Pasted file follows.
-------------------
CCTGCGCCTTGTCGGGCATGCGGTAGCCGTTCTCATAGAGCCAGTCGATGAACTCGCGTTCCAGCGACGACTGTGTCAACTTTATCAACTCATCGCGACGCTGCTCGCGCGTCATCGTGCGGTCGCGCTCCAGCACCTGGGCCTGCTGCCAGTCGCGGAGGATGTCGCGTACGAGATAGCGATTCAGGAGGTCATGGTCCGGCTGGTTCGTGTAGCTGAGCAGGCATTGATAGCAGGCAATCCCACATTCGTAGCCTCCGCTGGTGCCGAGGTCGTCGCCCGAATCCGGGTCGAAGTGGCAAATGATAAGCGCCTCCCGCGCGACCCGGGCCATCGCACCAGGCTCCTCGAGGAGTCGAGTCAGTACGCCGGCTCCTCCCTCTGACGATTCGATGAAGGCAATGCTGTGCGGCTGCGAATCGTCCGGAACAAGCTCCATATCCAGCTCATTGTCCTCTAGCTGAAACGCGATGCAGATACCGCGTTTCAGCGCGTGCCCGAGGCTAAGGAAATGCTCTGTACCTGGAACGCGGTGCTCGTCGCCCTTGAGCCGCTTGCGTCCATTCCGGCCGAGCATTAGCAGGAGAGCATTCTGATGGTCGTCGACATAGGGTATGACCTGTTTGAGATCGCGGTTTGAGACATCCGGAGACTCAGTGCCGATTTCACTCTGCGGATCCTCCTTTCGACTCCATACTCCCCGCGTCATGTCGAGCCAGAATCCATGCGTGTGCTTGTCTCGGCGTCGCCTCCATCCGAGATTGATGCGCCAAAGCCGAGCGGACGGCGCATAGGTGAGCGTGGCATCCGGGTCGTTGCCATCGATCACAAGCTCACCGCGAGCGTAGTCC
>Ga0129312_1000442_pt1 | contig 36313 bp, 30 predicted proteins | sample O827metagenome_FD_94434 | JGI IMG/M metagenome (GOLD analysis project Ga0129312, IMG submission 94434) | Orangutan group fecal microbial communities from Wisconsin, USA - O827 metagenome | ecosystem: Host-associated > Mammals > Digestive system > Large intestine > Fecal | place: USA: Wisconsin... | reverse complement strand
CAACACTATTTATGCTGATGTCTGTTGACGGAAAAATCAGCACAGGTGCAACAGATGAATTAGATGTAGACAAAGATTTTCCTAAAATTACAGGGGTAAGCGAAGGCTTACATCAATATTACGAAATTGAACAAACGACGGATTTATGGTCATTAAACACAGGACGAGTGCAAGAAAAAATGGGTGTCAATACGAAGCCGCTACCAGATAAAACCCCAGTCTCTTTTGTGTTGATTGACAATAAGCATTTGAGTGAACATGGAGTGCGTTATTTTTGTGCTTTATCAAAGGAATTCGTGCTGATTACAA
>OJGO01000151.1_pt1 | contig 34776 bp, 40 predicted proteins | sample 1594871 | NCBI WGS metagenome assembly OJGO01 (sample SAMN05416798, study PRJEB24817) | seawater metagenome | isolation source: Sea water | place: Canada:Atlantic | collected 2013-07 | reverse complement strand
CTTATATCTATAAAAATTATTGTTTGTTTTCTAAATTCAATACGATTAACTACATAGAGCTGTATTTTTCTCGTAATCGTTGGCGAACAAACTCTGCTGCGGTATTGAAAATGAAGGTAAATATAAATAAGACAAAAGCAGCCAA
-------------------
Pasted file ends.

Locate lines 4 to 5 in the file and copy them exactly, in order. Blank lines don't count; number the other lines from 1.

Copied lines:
>OJGO01000151.1_pt1 | contig 34776 bp, 40 predicted proteins | sample 1594871 | NCBI WGS metagenome assembly OJGO01 (sample SAMN05416798, study PRJEB24817) | seawater metagenome | isolation source: Sea water | place: Canada:Atlantic | collected 2013-07 | reverse complement strand
CTTATATCTATAAAAATTATTGTTTGTTTTCTAAATTCAATACGATTAACTACATAGAGCTGTATTTTTCTCGTAATCGTTGGCGAACAAACTCTGCTGCGGTATTGAAAATGAAGGTAAATATAAATAAGACAAAAGCAGCCAA